New York Resilience
Anthony W. Marx, The New York Public Library

Anthony W. Marx

The Power of Learning

Editors’ Note

Anthony Marx is President of The New York Public Library, the nation’s largest library system, with 88 neighborhood libraries and four scholarly research centers. Before joining the Library, Marx served as president of Amherst College from 2003 to 2011, during which time he tripled enrollment for low-income students. Earlier in his career, Marx was a political science professor and director of undergraduate studies at Columbia University. Marx has a BA from Yale, an MPA from the Woodrow Wilson School at Princeton University, and a PhD, also from Princeton.

Institution Brief

The New York Public Library’s (nypl.org) 92 locations include four research centers focusing on the humanities and social sciences, the performing arts, black history and culture, and business and industry, and a network of neighborhood libraries throughout the Bronx, Manhattan, and Staten Island. Throughout the system, the Library provides free and open access to its physical and electronic collections and information, as well as to its services for people of all ages, from toddlers to teens and adults. Research and circulating collections combined total more than 51 million items, among them materials for the visually impaired. In addition, each year the Library presents thousands of exhibitions and public programs, including classes in technology, literacy, researching, and English for Speakers of Other Languages (ESOL). The Library serves some 18 million patrons who come through its doors annually. In addition, the Library’s website receives 32 million visits annually from more than 200 countries.

The New York Public Library on Fifth Avenue in Midtown Manhattan

The New York Public Library on Fifth Avenue
in Midtown Manhattan

Will you discuss the history of The New York Public Library and how The New York Public Library has evolved?

The Library was founded as a research collection in 1895 by three New Yorkers, the city’s richest man, greatest collector, and leading politician, Astor, Lenox, and Tilden respectively, whose combined Trust still “runs” the library. In 1901 the then richest man in the world, Andrew Carnegie, gave one of the largest gifts in the history of philanthropy to create the city’s branch libraries in every neighborhood, with the city committing to pay for the operations. Today there are 215 public libraries in New York City, and before the pandemic, in total we saw just under 40 million physical visits per year, making libraries the most used civic spaces by far. As the nation’s largest public library system and the world’s most used library, our $350 million annual operating budget is supported 60 percent by the city, which now faces huge cuts, and by an endowment and essential private support.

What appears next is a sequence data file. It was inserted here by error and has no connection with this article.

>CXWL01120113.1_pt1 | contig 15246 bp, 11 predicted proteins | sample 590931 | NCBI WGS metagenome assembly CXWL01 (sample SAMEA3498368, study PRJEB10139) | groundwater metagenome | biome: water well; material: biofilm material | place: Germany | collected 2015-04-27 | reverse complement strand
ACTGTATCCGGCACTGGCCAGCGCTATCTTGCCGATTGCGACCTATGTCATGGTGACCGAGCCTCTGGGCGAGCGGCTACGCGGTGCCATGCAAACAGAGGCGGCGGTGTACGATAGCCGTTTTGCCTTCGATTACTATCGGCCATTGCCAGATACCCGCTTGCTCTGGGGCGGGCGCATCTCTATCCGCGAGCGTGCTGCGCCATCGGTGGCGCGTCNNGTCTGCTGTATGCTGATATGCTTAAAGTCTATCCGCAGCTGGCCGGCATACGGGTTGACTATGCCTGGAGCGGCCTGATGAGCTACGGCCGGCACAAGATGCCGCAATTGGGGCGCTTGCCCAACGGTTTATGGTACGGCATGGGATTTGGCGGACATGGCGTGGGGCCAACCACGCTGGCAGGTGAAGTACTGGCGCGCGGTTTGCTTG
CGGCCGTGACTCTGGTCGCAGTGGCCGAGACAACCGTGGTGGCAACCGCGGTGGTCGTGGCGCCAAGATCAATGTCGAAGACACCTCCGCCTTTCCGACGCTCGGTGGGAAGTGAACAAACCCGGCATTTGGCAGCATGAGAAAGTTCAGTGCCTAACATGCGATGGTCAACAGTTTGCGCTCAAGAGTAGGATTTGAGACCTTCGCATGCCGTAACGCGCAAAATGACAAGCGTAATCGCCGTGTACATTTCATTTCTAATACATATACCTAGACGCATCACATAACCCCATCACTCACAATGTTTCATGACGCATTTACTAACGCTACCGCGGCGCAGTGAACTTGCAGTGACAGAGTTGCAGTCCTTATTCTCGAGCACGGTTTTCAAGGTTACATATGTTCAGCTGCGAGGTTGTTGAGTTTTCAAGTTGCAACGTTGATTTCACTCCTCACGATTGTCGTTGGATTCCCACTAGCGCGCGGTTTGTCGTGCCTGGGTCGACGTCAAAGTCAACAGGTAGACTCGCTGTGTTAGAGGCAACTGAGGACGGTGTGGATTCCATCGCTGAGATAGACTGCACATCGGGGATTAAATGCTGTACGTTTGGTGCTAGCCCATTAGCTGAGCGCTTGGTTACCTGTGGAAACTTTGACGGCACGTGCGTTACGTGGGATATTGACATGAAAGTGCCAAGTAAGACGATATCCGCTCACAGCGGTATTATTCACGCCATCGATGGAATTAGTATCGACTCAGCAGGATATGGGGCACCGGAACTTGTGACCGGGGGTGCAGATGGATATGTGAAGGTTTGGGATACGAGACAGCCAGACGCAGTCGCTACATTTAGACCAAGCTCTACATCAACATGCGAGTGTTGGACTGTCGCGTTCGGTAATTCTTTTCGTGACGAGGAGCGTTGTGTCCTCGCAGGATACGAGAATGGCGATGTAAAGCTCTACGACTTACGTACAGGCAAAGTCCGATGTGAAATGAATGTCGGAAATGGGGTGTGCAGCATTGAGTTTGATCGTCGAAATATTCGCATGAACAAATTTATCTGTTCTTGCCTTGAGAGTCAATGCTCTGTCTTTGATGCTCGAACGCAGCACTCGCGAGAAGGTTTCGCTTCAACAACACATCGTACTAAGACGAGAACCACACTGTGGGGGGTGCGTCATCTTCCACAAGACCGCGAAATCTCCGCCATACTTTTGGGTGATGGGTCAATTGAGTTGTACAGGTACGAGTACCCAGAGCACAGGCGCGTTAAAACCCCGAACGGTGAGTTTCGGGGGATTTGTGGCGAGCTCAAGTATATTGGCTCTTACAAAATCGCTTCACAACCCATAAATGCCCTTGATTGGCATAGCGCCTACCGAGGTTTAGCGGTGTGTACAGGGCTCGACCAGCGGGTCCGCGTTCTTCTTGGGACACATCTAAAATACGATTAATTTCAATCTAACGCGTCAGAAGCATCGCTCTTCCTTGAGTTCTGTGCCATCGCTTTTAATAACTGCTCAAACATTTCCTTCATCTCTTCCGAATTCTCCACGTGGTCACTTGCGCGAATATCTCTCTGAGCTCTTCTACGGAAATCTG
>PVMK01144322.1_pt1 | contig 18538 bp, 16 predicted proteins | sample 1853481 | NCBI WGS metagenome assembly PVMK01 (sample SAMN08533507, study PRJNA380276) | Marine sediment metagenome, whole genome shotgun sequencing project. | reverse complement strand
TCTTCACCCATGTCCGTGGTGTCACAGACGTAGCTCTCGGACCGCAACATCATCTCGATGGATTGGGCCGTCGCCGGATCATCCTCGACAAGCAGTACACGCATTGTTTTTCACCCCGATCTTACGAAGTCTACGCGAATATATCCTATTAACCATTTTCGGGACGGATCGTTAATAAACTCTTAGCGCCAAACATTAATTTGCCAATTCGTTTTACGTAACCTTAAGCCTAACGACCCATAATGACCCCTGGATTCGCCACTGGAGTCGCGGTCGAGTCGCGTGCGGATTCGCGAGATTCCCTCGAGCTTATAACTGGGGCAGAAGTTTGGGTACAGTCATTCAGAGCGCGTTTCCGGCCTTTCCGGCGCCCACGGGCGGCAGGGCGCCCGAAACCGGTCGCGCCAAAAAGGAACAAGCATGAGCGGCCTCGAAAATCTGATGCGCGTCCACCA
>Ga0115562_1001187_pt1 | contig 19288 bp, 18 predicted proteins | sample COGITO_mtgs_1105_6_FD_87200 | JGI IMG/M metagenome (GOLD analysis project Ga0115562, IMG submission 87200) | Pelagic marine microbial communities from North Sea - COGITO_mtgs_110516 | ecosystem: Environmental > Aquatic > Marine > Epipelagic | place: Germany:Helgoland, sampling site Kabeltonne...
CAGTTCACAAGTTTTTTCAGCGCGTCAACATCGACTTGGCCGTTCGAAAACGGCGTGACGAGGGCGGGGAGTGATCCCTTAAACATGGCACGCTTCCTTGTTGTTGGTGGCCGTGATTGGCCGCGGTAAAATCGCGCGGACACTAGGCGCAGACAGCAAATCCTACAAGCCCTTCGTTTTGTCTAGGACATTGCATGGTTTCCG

How has The New York Public Library adapted the way it works based on new technology and digital advances?

With no way of being able to foresee the current crisis, we have significantly invested for a decade in our digital offerings and could shift seamlessly to all online, thanks to our first-ever Chief Digital Officer and his 50-person team. That may be more than all digital staff at all other libraries combined. Virtual applications for library cards soared when we closed branches in March, as patrons checked out hundreds of thousands of circulating library books available on SimplyE, our app designed to meet patrons’ needs consistent with privacy against public or for-profit surveillance. Publishers, authors’ organizations, and vendors have cooperated in the formation of the largest publicly available e-book research library anywhere. With Google having now agreed for the first time to share their scans of millions of books, we can now offer those to anyone in the world. Our unique special collections are also available online, with additional documents to be provided on request.

We have also had to shift our education programs, which had almost two million annual visits, to online. That includes pre-K literacy, homework help, and after-school, the City’s largest free computer skills and English language programs. As we look at continued remote learning for students home from school, we know there will be many opportunities for us to support students, teachers, and parents. Just one other example: about two million New Yorkers cannot afford broadband at home, which means now they cannot attend school, do homework, or their jobs. Before the pandemic we were lending thousands of free WiFi hotspots. Now we know we need a much bigger solution.

How do you describe your leadership style and what do you see as the keys to effective leadership?